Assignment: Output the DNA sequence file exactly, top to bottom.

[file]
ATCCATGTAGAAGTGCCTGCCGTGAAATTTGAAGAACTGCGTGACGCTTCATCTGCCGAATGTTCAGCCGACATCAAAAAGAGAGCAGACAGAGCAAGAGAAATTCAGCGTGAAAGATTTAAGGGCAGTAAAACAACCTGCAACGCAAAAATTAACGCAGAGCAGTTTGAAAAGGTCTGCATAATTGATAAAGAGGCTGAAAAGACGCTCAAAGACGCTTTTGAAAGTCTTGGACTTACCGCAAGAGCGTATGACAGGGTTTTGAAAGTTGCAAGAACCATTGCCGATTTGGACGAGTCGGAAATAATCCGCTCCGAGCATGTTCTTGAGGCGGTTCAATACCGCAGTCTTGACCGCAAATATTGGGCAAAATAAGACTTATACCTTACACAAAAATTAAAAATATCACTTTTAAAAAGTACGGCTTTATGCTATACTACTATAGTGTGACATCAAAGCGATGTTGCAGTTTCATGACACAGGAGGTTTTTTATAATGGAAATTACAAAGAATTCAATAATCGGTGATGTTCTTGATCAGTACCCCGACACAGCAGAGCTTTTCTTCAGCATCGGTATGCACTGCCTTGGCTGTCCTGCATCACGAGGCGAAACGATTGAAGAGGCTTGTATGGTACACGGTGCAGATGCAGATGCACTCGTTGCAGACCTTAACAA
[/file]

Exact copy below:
ATCCATGTAGAAGTGCCTGCCGTGAAATTTGAAGAACTGCGTGACGCTTCATCTGCCGAATGTTCAGCCGACATCAAAAAGAGAGCAGACAGAGCAAGAGAAATTCAGCGTGAAAGATTTAAGGGCAGTAAAACAACCTGCAACGCAAAAATTAACGCAGAGCAGTTTGAAAAGGTCTGCATAATTGATAAAGAGGCTGAAAAGACGCTCAAAGACGCTTTTGAAAGTCTTGGACTTACCGCAAGAGCGTATGACAGGGTTTTGAAAGTTGCAAGAACCATTGCCGATTTGGACGAGTCGGAAATAATCCGCTCCGAGCATGTTCTTGAGGCGGTTCAATACCGCAGTCTTGACCGCAAATATTGGGCAAAATAAGACTTATACCTTACACAAAAATTAAAAATATCACTTTTAAAAAGTACGGCTTTATGCTATACTACTATAGTGTGACATCAAAGCGATGTTGCAGTTTCATGACACAGGAGGTTTTTTATAATGGAAATTACAAAGAATTCAATAATCGGTGATGTTCTTGATCAGTACCCCGACACAGCAGAGCTTTTCTTCAGCATCGGTATGCACTGCCTTGGCTGTCCTGCATCACGAGGCGAAACGATTGAAGAGGCTTGTATGGTACACGGTGCAGATGCAGATGCACTCGTTGCAGACCTTAACAA